Coping | Daily Life
“To know even one life has breathed easier because you have lived, is to have succeeded”
— Ralph Waldo Emerson
Caregiving is a gift that may not always be easy to curate, but it is rewarding. I believe there are two main components of caregiving: the care you receive from others, and the care you bestow upon yourself.
Donald and Elaine were only 20 and 22 years old when I came along. They almost lost me at the tender age of 10 to what was eventually diagnosed as Crohn’s disease. Through all the hospitalizations and surgeries in the years that followed, my parents custom-tailored my caregiving. Though they were quite young themselves, they developed a unique sense of knowing how to guide me without enabling me in ways that would hamper my developing resilience and independence. The way they cared for me became the foundation of how I’d learn to care for myself and others. Together, we figured out what worked for us:
THEY WERE MY VOICE WHEN I NEEDED AN ADVOCATE.
No child innately knows how to select the best doctor to meet their needs, communicate with medical professionals, or make informed decisions about their care. My parents modeled a balance of asking questions and active listening. I learned to value the doctors who made me feel like more than just another chart on the day’s agenda. Special thanks (chronologically) to Doctors Lillehei, Nagle, and Korzenik for being diamonds in the rough.
THEY ARE AMAZING LISTENERS.
There were days that my struggles had taken their toll and I was downright insufferable, yet they always listened gently. Whether I needed a discussion about treatment options or simply a shoulder to cry on, their support was unwavering. More than the requisite love and selflessness, healthy caregiving requires communication. I learned that caregivers are more effective when you’re clear about how they can best help you.
THEY INSPIRED ME WHEN MY SPIRITS WERE LOW.
Every day may be a gift, but some days are seriously crappy gifts! This wasn’t the journey any of us intended to be on, but they taught me that life isn’t about the cards you’ve been dealt, it’s about how I play the hand (this phrase later resonated with me when reading “The Last Lecture” by Randy Pausch, which, by the way, is a great read). I learned it’s okay to have a pity party sometimes, as long as you don’t unpack and stay there.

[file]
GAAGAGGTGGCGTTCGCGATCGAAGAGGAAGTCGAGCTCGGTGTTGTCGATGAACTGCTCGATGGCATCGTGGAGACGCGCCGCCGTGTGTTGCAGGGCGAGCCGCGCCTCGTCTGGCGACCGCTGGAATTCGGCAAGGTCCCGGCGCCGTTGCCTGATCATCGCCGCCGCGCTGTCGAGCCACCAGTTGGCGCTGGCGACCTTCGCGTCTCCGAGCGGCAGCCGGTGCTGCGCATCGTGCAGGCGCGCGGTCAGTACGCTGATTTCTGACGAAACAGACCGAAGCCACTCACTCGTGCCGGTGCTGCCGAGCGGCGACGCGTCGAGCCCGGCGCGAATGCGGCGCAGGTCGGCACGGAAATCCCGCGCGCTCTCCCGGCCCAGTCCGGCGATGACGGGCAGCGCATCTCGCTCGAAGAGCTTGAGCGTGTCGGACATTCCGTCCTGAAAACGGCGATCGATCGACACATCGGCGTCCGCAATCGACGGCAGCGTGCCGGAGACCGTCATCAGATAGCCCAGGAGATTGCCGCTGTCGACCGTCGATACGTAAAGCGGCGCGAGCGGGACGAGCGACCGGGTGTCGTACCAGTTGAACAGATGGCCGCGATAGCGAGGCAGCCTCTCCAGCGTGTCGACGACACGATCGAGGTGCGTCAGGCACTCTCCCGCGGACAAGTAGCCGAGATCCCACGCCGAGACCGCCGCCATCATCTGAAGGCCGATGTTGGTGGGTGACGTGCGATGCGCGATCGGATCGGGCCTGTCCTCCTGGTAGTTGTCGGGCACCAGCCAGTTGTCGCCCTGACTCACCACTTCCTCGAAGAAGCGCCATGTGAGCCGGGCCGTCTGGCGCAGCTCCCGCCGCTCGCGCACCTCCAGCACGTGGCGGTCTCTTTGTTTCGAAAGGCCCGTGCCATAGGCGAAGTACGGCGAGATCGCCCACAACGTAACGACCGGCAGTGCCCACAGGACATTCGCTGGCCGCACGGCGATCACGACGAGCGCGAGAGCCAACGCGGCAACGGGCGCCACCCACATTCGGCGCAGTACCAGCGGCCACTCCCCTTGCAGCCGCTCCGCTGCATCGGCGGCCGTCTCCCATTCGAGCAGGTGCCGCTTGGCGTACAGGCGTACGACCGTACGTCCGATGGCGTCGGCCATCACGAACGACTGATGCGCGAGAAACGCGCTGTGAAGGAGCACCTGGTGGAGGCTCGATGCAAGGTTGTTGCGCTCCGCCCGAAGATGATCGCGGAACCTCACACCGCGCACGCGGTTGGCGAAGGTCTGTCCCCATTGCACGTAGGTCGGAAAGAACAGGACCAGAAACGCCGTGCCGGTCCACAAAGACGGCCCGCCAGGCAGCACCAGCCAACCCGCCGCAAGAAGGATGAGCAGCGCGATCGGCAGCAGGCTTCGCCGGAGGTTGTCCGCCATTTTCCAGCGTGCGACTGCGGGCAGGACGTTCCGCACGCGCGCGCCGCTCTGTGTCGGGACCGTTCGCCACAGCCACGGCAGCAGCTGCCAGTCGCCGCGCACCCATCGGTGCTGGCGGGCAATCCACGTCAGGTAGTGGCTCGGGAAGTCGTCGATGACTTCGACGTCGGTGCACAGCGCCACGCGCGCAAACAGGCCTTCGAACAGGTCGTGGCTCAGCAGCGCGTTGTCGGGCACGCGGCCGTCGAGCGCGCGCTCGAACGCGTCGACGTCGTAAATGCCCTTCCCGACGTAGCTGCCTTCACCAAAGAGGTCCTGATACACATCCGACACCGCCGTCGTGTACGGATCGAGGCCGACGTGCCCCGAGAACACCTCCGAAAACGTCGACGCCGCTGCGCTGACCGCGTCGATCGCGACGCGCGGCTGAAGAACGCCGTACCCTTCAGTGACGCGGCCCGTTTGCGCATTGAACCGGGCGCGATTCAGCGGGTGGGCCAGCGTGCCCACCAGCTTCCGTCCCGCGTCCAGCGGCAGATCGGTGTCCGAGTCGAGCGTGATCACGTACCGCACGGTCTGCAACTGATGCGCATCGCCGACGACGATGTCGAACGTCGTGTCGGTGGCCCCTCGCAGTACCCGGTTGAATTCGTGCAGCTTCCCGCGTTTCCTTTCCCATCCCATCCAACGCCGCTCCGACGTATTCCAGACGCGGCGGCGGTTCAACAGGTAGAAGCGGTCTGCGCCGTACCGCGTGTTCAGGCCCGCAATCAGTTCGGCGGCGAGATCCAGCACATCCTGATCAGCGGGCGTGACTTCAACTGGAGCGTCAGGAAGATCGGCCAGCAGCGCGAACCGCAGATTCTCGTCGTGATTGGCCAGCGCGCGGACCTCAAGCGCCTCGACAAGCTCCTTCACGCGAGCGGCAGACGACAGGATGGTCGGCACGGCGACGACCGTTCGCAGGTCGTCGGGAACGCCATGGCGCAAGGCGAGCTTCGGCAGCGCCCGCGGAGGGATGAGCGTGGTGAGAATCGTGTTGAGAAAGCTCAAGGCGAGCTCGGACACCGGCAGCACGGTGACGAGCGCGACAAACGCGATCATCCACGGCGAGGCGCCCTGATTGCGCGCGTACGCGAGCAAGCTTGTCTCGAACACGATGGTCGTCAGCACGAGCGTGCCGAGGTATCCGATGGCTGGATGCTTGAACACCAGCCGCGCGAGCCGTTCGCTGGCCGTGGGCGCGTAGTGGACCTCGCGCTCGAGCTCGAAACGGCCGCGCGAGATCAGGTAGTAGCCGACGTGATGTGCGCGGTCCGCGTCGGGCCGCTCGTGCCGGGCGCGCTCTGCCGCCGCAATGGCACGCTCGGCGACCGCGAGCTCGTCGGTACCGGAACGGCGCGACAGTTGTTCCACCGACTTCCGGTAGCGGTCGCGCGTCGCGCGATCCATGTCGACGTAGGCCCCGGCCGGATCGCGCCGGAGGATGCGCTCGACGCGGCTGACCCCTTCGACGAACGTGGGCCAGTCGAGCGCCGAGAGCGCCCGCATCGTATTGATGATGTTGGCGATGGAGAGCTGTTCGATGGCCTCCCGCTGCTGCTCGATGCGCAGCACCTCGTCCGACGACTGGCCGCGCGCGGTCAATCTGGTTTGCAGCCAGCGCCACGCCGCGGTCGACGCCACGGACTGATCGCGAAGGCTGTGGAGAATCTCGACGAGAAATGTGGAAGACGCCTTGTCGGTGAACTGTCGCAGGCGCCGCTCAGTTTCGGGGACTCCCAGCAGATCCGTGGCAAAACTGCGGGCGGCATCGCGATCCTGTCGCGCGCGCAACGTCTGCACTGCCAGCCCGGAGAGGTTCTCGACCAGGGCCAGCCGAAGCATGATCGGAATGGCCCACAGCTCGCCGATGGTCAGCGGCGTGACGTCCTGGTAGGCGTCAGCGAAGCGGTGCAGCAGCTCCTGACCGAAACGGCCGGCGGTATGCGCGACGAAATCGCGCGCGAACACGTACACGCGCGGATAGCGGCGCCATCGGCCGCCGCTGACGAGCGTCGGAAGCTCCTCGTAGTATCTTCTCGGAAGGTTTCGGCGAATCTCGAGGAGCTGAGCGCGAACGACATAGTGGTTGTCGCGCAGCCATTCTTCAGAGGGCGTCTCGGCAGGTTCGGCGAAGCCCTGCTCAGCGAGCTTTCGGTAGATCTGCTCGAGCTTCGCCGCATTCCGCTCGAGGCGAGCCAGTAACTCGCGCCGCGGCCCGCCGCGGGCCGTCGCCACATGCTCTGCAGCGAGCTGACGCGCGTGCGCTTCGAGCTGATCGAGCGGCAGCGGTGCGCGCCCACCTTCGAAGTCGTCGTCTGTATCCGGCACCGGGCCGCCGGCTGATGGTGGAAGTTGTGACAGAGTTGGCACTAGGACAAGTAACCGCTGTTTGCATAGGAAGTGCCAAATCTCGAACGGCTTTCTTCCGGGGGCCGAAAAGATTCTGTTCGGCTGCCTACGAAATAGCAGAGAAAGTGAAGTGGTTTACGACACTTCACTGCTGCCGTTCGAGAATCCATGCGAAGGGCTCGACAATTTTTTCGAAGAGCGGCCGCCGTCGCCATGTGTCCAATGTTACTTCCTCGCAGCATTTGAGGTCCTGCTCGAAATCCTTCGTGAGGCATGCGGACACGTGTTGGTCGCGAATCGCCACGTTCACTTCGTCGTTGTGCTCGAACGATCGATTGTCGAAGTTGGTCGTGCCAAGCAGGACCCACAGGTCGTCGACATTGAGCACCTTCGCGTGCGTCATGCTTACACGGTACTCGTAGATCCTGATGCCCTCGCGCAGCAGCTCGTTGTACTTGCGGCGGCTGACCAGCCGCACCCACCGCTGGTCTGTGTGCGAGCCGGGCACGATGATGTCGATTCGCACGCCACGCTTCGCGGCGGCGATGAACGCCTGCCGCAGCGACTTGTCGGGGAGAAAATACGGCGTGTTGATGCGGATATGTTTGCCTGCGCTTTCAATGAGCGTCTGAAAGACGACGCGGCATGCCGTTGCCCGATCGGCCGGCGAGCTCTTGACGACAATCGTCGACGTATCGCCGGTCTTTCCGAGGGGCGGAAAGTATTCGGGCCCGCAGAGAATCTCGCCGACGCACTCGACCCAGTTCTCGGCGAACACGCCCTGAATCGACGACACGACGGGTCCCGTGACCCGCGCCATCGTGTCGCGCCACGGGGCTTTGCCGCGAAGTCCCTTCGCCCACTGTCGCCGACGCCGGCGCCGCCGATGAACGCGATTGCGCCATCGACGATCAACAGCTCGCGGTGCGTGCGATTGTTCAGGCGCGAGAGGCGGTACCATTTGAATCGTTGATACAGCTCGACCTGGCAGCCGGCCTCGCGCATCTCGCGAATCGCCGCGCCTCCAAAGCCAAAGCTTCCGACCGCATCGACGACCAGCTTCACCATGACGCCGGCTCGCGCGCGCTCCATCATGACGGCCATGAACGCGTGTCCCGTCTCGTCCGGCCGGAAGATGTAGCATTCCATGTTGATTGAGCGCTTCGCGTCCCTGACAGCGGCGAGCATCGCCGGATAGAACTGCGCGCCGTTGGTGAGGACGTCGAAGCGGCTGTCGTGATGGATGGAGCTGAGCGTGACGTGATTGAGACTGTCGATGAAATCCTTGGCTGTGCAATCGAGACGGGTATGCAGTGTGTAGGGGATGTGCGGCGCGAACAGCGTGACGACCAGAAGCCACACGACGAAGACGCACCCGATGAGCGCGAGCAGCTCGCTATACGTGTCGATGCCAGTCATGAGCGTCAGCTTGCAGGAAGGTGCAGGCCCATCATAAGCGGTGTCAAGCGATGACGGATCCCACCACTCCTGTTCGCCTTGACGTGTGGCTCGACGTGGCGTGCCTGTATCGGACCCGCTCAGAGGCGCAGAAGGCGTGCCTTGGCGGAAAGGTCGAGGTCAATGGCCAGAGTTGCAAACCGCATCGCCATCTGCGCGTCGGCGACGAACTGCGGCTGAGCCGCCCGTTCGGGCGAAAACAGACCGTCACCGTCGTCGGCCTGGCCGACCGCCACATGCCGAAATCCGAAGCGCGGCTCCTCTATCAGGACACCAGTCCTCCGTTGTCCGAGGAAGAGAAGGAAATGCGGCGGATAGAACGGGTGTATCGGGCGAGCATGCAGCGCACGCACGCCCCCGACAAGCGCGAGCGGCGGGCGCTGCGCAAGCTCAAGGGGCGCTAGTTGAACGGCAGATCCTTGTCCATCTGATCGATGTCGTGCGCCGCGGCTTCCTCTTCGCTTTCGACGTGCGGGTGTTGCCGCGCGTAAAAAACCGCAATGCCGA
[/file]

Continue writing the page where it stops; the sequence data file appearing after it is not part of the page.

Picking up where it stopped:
THEY ARE OPEN-MINDED.
By my mid-teens, we decided to explore treatment options outside traditional American medicine. There was some trial and error, but today I’m proud to have orchestrated a beautiful balance of Eastern and Western care modalities to support my wellness.
THEY GUIDED ME WHEN I NEEDED TO BUILD AN ARSENAL OF SELF-CARE TACTICS.
I grew up understanding that rest can be both a treatment for past and current trauma, AND an investment in future adventures. I learned to listen intuitively to my body and know when to respect my limits, and when to embrace the “no limits” life I love. They also taught me to lean on friends and family for help, which led me to form some amazing friendships over the years.
THEY CARED FOR THEMSELVES TOO.
They leaned on their support system when necessary because you can’t pour from an empty cup. Caregiving isn’t always pretty. There were times in my childhood when my parents would give me a nudge, or they’d drag my butt to a ski area or family party, and I was fully convinced they were in the running for Worst Parents in the World. Combine that with some typical teenage angst, and…well, I can’t adequately describe how thankful I am for them clinging to grace on the tough days.
Self-care is imperative for people with chronic illnesses. My best-laid plans don’t always come to fruition, but I learned some valuable coping mechanisms over the years:
CONNECT WITH PEOPLE WHO FUEL YOUR SOUL.
I’ve had the privilege of having several wonderful friends, and gems like Karin and Erin make this crazy ride worthwhile. Find your people and love them hard.
TALK IT OUT.
Thankfully I learned that bottling things up won’t turn me into some finely aged wine. There is restorative value in a good talk with someone who understands what you’re going through.
GO WITH WHAT FEELS GOOD.
I treat myself to bubble baths, massages, and long hikes. Want to bury yourself in a pile of puppies for a serotonin boost? Consider this your green light to do so.
BASK IN THE GOODNESS AROUND YOU.
Kevin McHale, wherever you are, thank you for ducking through the doorways of Boston Children’s Hospital in the late 80’s. Watching my dad emotionally shift from distraught father to starstruck Celtics fan for a fleeting moment meant more to me (and him) than you know.
It’s been a long and bumpy ride, but I can’t imagine any better caregivers than my Mum & Dad. There are many grand gestures of gratitude I’d love to give my dear parents, and maybe someday they’ll come to fruition. Until then, I will carry on their legacy of caregiving.
Dawn has had Crohn’s disease nearly her entire life, but she’s never let it own her. She loves to travel, and her “no limits” life has included many adventures. She has a ravenous appetite for music, is passionate about helping others, and she’s never met a dog she didn’t like.
She makes her home north of Boston with her son and rescue pup.